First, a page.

Fracking Troubles Atlantic First Nations After Two Dozen Protesters Arrested

Via APTN NewsAnti-fracking protesters in New Brunswick in early June.

Via APTN News
Anti-fracking protesters in New Brunswick in early June.

David P. Ball, Indian Country Today Media Network

One week after 12 fracking protesters were arrested in New Brunswick, Mi’kmaq critics of the controversial extraction industry relit their sacred fire on the road to a seismic testing site and vowed to continue their opposition.

On June 19, fracking opponents held a sunrise ceremony beside a ceremonial fire they said was extinguished during the arrests, which included seven indigenous protestors, among them a pipe carrier and a ceremonial firekeeper. Another 12 people were arrested on Friday June 21, National Aboriginal Day.

“We’re not going to stop,” Amy Sock, a member of Elsipogtog First Nation, told Indian Country Today Media Network. “We don’t want shale gas to come to New Brunswick. To be honest, we have a big nuclear plant here. Once fracking goes on—once we start getting earthquakes—I’m afraid that thing is going to blow up. That’s one of my fears. Our priority is Mother Earth.”

Sock said that despite some tribal leaders’ support for shale gas exploration by SWN Resources Canada, which is preparing for seismic testing in Kent County, most Mi’kmaq are against the project. Fracking, or hydraulic fracturing, is a process in which high-pressure chemicals are injected deep underground to break apart the shale rock layer and pump oil out. Government studies in the U.S. and U.K. have concluded the process can cause earthquakes, but proponents argue that they are not significant or dangerous tremors. (Related: Fracking Suspected in Dallas-Area Earthquakes)

“I can cry, get mad, pray, forgive, and do my pipe ceremony to keep my strength and courage up,” Sock said, “but this is one tough battle. We live by the river… Our regular diet—fish, clams, eels, bass, salmon, and lobster—that’s what we eat. I want to continue eating that without getting sick [from pollution].”

Royal Canadian Mounted Police Corporal Chantal Farrah issued a statement following the first spate of arrests, saying that work crews had been blocked from the company’s operations.

“They were attempting to block the heavy equipment from traveling on the road,” she said. “Now the people who were doing so were breaking the law and they were informed that they were breaking the law and that they needed to move. They refused and 12 people were arrested, so of those people there were seven men and five women.”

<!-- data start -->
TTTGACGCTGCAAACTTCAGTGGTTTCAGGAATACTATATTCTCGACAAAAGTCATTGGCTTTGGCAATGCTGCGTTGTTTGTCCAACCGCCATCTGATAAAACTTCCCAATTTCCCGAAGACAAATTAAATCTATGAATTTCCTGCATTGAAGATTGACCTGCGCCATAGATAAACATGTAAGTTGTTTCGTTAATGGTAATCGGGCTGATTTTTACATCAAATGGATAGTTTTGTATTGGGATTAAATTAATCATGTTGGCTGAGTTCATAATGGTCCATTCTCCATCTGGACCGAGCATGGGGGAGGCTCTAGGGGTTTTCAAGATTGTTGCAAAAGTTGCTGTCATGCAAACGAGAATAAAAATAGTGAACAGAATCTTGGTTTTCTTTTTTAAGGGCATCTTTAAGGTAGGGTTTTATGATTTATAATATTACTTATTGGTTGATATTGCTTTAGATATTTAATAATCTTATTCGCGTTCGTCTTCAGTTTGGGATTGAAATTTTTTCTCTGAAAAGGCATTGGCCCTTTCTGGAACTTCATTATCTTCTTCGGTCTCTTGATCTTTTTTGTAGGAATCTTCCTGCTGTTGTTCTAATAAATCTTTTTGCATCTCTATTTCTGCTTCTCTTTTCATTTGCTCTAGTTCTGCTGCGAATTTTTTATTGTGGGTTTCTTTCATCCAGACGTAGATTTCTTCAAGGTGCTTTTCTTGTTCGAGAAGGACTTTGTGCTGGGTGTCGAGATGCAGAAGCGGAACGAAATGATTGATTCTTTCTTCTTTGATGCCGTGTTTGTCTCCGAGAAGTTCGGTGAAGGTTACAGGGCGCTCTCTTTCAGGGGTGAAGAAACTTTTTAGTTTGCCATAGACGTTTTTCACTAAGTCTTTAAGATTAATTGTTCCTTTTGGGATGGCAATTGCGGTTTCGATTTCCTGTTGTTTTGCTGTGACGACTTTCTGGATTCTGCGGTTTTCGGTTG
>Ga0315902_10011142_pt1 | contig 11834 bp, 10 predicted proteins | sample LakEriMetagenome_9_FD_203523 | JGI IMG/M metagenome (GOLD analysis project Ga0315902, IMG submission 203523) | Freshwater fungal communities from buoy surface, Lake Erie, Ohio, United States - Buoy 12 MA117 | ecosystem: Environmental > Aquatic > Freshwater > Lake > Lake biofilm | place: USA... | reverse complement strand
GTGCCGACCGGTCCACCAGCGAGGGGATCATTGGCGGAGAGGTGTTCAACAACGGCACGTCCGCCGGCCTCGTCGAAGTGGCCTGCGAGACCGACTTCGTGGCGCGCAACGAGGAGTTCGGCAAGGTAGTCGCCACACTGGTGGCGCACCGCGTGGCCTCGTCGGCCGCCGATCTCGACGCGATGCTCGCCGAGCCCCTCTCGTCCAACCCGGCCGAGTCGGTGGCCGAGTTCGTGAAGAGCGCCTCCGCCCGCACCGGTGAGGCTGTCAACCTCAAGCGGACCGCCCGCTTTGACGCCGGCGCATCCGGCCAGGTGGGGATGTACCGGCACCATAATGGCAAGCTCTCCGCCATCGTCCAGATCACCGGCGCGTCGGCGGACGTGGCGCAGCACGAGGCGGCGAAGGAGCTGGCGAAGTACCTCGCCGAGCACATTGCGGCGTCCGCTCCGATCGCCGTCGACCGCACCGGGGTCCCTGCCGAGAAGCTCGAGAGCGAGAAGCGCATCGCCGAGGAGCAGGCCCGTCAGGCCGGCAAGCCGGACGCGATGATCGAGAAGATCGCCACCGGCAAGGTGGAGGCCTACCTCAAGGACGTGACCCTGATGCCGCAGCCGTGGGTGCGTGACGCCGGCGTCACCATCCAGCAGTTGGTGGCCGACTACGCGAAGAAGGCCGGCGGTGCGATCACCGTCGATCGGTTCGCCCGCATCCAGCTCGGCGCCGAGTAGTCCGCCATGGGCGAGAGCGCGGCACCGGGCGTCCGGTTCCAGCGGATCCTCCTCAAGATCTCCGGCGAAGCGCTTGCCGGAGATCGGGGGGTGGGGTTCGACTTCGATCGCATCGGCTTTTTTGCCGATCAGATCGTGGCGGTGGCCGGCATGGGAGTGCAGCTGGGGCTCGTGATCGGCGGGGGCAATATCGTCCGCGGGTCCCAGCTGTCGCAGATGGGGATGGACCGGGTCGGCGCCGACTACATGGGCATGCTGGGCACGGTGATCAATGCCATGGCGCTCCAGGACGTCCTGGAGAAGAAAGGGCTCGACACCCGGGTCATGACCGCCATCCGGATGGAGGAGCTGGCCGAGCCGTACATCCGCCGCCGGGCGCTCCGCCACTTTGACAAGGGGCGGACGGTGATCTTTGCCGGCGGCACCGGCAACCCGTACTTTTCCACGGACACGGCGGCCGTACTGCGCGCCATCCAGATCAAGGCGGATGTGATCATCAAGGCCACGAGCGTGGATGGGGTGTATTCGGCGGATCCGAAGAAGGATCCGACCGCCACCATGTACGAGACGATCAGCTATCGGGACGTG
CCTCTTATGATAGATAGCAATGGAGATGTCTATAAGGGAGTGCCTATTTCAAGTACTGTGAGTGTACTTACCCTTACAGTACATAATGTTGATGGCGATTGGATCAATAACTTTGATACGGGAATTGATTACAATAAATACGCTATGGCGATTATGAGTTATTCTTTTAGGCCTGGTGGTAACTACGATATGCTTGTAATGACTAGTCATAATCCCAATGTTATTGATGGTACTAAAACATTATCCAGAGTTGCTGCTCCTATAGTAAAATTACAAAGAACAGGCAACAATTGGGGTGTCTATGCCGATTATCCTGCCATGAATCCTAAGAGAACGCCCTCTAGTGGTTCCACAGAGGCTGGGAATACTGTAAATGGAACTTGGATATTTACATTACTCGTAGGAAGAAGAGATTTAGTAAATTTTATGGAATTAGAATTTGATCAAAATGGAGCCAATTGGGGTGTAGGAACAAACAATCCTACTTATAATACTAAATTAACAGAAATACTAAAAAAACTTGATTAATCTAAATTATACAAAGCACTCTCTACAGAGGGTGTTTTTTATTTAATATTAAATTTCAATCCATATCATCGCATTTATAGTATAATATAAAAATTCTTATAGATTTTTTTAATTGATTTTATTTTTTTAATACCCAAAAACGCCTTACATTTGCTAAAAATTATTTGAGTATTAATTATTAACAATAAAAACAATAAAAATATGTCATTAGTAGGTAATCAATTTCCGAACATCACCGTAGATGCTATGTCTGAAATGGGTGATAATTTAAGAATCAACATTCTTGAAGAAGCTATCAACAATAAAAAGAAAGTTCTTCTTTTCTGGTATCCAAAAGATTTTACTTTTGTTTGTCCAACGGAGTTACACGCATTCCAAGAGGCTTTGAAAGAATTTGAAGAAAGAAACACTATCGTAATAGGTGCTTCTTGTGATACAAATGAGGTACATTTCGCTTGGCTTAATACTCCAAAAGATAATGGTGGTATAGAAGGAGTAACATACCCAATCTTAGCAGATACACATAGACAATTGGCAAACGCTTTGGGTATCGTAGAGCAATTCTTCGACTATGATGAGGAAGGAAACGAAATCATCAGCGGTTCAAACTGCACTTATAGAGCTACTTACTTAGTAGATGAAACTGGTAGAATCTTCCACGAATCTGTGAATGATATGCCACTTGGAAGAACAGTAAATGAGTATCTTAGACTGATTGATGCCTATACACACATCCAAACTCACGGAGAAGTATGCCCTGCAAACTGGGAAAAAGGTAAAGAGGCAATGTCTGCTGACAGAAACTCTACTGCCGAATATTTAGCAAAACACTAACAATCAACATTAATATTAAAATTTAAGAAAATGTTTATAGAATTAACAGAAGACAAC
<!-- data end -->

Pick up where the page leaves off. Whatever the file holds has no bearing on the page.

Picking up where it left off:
The Assembly of First Nations (AFN) also issued a statement after the arrests, saying it supported band leaders who were working with government and industry for “responsible and sustainable natural resources development for the benefit of all in the province,” but did not mention the protests or arrests.

“We stand in full support of the New Brunswick First Nations leadership as they are asserting and protecting their rights on natural resource development for the future and betterment of their communities,” said National Chief Shawn A-in-chut Atleo. “As stewards of the land, First Nations have a sacred duty to protect the lands, waters and vital resources bestowed upon them. It is our responsibility to fulfill the vision of our ancestors—a vision of shared prosperity and success for all our peoples. This requires supporting First Nation governments in driving their own economies and engaging meaningful business opportunities and partnerships, through the basic and standard principles of free, prior and informed consent. This is the road to productivity and prosperity for all of us.”

A warrior chief of Elsipogtog First Nation, John Levi, issued a call for support from other Natives.

“We’re fighting with SWN gas company, which is doing seismic testing here in New Brunswick,” he said. “We invite all the reserves to come support our cause, because if it comes to your province, we’ll be there, we’ll support you. We’re asking for your help now.”

Sock said that every day, non-Native supporters have come to the protest site with gifts of food and other supplies, and also brought in portable toilets. She said many residents in the region are farmers as concerned as First Nations about fracking’s impact on the environment.

On June 24, two SWN company shot-hole drillers involved in gas exploration were set ablaze. No charges have been laid in the arson. Several other pieces of SWN equipment were seized by gas opponents.